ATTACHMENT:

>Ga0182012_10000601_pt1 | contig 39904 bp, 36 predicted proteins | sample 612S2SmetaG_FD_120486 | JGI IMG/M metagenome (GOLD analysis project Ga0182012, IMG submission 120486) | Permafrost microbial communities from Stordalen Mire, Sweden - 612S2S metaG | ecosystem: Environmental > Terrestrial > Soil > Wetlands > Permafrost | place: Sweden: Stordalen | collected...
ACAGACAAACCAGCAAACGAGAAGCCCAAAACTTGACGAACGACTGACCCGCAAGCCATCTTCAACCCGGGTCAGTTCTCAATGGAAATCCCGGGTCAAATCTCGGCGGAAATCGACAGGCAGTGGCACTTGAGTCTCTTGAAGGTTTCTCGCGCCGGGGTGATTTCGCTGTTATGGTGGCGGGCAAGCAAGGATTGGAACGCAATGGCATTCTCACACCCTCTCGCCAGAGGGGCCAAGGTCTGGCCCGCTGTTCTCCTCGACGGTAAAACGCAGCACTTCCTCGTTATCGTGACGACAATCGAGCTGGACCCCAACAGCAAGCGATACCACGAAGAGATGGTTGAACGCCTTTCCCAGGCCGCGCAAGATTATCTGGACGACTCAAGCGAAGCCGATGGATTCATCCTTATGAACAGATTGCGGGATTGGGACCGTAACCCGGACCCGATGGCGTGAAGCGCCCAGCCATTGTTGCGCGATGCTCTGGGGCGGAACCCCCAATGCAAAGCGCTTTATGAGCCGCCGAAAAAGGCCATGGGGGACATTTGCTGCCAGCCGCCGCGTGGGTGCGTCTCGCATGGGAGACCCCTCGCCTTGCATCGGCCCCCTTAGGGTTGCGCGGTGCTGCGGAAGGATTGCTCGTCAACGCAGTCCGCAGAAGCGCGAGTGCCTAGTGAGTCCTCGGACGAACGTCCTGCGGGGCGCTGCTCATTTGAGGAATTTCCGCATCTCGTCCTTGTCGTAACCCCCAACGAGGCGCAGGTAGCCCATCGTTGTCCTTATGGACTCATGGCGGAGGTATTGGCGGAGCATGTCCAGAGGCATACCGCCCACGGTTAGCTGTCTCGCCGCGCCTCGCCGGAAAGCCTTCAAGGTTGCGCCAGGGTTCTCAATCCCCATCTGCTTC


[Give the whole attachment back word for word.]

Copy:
>Ga0182012_10000601_pt1 | contig 39904 bp, 36 predicted proteins | sample 612S2SmetaG_FD_120486 | JGI IMG/M metagenome (GOLD analysis project Ga0182012, IMG submission 120486) | Permafrost microbial communities from Stordalen Mire, Sweden - 612S2S metaG | ecosystem: Environmental > Terrestrial > Soil > Wetlands > Permafrost | place: Sweden: Stordalen | collected...
ACAGACAAACCAGCAAACGAGAAGCCCAAAACTTGACGAACGACTGACCCGCAAGCCATCTTCAACCCGGGTCAGTTCTCAATGGAAATCCCGGGTCAAATCTCGGCGGAAATCGACAGGCAGTGGCACTTGAGTCTCTTGAAGGTTTCTCGCGCCGGGGTGATTTCGCTGTTATGGTGGCGGGCAAGCAAGGATTGGAACGCAATGGCATTCTCACACCCTCTCGCCAGAGGGGCCAAGGTCTGGCCCGCTGTTCTCCTCGACGGTAAAACGCAGCACTTCCTCGTTATCGTGACGACAATCGAGCTGGACCCCAACAGCAAGCGATACCACGAAGAGATGGTTGAACGCCTTTCCCAGGCCGCGCAAGATTATCTGGACGACTCAAGCGAAGCCGATGGATTCATCCTTATGAACAGATTGCGGGATTGGGACCGTAACCCGGACCCGATGGCGTGAAGCGCCCAGCCATTGTTGCGCGATGCTCTGGGGCGGAACCCCCAATGCAAAGCGCTTTATGAGCCGCCGAAAAAGGCCATGGGGGACATTTGCTGCCAGCCGCCGCGTGGGTGCGTCTCGCATGGGAGACCCCTCGCCTTGCATCGGCCCCCTTAGGGTTGCGCGGTGCTGCGGAAGGATTGCTCGTCAACGCAGTCCGCAGAAGCGCGAGTGCCTAGTGAGTCCTCGGACGAACGTCCTGCGGGGCGCTGCTCATTTGAGGAATTTCCGCATCTCGTCCTTGTCGTAACCCCCAACGAGGCGCAGGTAGCCCATCGTTGTCCTTATGGACTCATGGCGGAGGTATTGGCGGAGCATGTCCAGAGGCATACCGCCCACGGTTAGCTGTCTCGCCGCGCCTCGCCGGAAAGCCTTCAAGGTTGCGCCAGGGTTCTCAATCCCCATCTGCTTC